Believe it or not ViacomCBS is probably not done building out streaming services. CNBC reported today that the company might be looking to put together the assets of CBS All-Access, Viacom and Paramount Pictures and even Pluto TV into one streaming service. The report does not say whether the service would be free but without indicating a price for the service the story goes on to say that an expected premium version of the service would include Showtime.
The information, which came from unnamed sources, indicates that ViacomCBS wants to flex its muscles and show of its new toys as the entire entertainment industry starts to chart a path built around streaming/direct to consumer instead of relying only on the traditional bundle.
Don’t expect CBS to disband its broadcast channel anytime soon, in fact as we move closer to ATSC 3.0 you should expect to see the broadcast side of CBS’s business start to grow in plenty of exciting ways like interactive NFL and NCAA broadcasts. A very interesting note is the multiple ways that the service could be accessed. It is reported that there could be an add-free version and a version that includes showtime. This means that there would supposedly be at least three different versions of the service. What if only 2 of them are paid?
Here is what we think is going to happen. While many will immediately begin to compare this product to the Comcast service, Peacock, which of course has still not seen the light of day, we think that it will be more along the lines of Pluto TV. In fact it would not be the slightest bit surprising if it was built on an improved version of Pluto TV and simply rebranded. Why do we say that? Because the basic description of the service describes Pluto TV. It is a streaming service that provides live content, on-demand content, content from Viacom properties and CBS. It does not have live feeds of CBS sports or local affiliates but now that it is all one big happy family it may well in the future. If it is built on top of CBS All-Access it would not be at all out of the realm of possibility. Pluto TV has 20 million viewers a month and is even going international as of recent reporting. Why not use Pluto TV as a way to offer up different camera angles in the same way ESPN has the multiple ways to watch major events. Basically if there is a free service that people just invite right in and grow to love then it becomes a much easier ask for them to pay a little to see a lot more.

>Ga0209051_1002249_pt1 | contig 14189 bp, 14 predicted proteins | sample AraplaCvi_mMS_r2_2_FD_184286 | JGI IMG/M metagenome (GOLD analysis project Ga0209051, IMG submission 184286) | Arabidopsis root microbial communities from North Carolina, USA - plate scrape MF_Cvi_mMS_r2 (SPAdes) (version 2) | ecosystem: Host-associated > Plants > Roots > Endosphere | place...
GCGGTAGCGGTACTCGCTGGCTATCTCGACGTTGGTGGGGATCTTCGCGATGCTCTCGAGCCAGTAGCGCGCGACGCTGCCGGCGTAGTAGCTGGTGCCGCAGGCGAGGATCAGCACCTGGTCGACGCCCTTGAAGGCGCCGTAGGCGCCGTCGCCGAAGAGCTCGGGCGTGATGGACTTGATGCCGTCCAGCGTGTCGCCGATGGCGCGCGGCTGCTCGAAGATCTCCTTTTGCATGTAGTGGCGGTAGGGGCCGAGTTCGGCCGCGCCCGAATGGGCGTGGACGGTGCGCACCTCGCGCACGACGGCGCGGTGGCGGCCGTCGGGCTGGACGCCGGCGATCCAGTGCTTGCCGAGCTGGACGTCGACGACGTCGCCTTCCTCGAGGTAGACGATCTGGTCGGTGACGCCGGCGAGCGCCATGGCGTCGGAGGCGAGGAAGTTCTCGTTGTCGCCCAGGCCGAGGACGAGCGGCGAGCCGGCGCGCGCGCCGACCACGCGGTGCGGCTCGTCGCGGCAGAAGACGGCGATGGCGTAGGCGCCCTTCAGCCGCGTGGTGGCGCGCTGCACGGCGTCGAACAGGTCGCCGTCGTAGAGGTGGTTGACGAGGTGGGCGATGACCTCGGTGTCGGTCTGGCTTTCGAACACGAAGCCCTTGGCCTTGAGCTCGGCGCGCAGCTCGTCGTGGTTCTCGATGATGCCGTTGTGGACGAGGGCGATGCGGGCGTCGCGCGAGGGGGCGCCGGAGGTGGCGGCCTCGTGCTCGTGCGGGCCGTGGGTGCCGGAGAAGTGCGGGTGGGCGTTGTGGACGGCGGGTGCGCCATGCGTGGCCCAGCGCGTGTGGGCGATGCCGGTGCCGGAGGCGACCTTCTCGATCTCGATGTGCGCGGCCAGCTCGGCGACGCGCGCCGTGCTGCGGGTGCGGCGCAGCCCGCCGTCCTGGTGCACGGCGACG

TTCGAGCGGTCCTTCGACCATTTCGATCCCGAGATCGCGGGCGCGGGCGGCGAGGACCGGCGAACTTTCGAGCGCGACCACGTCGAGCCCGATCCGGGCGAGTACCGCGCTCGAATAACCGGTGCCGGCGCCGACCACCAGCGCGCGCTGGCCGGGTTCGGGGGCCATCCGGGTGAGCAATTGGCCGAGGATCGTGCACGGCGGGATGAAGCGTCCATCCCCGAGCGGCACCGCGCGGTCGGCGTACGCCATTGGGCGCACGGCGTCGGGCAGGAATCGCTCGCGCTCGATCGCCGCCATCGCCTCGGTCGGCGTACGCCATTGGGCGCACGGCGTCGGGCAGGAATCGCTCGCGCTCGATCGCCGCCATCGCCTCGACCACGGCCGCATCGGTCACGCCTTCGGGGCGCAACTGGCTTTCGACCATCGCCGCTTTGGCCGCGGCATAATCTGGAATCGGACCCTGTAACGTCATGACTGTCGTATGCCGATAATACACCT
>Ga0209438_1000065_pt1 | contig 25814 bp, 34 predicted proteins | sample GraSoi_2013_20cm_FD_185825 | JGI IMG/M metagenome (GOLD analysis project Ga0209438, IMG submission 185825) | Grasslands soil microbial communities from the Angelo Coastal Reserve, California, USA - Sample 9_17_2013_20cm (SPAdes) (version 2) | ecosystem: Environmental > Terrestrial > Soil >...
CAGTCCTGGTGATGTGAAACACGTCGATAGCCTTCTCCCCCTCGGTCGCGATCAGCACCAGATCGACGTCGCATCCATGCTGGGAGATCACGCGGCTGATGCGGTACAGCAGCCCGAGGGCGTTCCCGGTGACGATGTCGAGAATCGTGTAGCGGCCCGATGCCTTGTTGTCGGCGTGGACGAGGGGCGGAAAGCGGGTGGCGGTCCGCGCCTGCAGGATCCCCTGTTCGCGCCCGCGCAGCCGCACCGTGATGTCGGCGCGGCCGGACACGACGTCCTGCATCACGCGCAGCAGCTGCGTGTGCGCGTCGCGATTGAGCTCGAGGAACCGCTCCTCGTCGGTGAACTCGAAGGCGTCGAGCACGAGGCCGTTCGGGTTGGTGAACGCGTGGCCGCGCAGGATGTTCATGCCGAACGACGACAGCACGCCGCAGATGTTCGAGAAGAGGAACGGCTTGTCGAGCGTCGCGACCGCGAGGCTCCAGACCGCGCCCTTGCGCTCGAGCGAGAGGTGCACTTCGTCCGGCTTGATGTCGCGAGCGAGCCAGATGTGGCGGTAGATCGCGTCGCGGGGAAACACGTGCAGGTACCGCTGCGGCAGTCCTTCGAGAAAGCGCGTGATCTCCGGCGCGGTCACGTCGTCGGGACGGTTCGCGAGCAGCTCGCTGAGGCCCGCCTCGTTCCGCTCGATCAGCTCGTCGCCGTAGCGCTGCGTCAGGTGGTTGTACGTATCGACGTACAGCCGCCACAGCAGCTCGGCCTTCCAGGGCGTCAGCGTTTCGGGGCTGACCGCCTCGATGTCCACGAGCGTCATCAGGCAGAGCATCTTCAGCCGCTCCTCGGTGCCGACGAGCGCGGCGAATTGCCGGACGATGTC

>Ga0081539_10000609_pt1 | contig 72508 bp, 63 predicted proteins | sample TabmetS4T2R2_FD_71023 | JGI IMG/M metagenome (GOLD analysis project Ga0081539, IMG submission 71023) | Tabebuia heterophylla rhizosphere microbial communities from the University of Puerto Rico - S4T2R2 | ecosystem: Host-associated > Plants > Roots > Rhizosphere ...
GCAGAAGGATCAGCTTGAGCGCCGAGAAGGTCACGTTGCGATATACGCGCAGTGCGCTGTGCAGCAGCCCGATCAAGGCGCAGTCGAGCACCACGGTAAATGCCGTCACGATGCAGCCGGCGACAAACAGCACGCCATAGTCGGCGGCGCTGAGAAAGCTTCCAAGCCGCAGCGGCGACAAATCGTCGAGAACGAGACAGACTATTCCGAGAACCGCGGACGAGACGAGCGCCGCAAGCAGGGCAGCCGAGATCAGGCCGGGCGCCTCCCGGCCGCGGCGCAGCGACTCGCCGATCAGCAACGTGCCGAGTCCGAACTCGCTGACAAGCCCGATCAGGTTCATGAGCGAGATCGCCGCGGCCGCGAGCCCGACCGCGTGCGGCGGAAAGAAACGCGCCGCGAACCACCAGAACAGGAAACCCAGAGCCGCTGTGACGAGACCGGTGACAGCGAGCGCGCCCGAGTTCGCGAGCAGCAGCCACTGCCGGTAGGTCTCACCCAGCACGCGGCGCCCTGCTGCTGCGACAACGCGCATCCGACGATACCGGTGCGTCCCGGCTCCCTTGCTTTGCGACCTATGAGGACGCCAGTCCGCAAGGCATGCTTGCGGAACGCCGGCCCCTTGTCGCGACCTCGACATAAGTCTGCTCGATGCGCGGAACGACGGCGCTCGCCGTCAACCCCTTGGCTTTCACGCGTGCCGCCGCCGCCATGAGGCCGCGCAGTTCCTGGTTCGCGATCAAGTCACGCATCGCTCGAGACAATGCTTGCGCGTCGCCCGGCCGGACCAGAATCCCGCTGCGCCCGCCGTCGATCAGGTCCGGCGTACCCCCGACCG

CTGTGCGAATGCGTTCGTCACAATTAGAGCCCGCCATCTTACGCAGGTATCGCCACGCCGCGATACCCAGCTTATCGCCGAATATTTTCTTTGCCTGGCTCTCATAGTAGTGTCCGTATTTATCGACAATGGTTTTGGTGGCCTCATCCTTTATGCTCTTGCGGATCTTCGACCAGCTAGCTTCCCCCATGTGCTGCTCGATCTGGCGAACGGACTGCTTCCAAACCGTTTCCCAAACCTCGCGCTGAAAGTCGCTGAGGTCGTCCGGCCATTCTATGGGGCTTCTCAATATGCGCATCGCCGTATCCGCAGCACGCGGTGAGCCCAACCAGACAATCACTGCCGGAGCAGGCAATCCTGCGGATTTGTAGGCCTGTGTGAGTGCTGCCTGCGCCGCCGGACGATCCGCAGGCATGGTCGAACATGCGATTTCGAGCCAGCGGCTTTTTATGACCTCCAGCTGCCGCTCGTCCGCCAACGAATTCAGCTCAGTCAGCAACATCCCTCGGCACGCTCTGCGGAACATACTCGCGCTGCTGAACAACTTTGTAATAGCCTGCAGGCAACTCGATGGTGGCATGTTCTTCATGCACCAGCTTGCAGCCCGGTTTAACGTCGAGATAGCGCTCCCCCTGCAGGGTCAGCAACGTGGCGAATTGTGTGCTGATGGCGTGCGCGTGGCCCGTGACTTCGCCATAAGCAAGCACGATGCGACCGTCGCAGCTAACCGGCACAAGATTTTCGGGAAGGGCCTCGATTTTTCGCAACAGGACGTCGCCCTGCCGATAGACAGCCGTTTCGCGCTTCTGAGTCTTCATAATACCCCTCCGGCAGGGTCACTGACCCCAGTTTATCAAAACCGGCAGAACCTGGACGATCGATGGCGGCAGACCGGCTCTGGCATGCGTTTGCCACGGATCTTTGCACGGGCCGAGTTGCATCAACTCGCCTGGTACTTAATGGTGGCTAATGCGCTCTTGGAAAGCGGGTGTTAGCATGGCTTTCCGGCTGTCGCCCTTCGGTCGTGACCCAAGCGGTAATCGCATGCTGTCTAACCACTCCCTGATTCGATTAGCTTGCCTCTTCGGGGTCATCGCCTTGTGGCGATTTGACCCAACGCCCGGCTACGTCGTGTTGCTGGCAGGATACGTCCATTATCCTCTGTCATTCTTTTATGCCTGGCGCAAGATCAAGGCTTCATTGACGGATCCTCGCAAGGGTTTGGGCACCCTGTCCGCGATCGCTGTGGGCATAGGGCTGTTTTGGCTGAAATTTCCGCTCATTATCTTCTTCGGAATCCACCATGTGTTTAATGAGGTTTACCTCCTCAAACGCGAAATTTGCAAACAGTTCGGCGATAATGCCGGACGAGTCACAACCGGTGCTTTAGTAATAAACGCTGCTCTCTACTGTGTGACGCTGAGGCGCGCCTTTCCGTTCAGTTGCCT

Pluto TV recently began airing episodes of CBS All Access tent pole Picard. This would have been unthinkable when the service was essentially a curated group of YouTube feeds yet it happened just last week. What’s to say that CBS might not want to package up other properties, especially older ones that have not been used effectively over the past 20 years. why not a Brady Bunch channel? It can not be ignored that CNBC reported that Pluto TV CEO Tom Ryan is one of the executives who have spearheaded the effort to put together the service.
We have long viewed Pluto TV as ViacomCBS’s not so secret weapon. It does not have to offer every single thing CBS and Viacom own in order to be successful and popular. If the platform were used to provide say a marathon of Star Trek Discovery before the new season launches on its more premium service it could do a lot to get more people to pay to see more. CBS probably does not want the show to be remembered as the least watched Star Trek Show ever. A combined streaming service could offer any original content from CBS All-Access that is 2 years old or more. Now that the service has been out since 2014 that’s a pretty solid content lineup, and there are millions out there who not only have not seen it, may not even know that they want to. What is to stop CBS from deciding that once its contracts with Hulu for CBS content run out it is just going to put all of its shows on the freemium network in the same way that CW yanked the Arrowverse right off Hulu when it launched the add-supported CW app? Why not build in a channel just to advertise CBS All Access?
This is a company looking for a new approach and it knows from both Pluto TV and its part ownership of the CW that people will tune in, watch commercials and say thank you. And some will consider paying more to skip them. This service is not going to be built on All Access. It is going to replace it.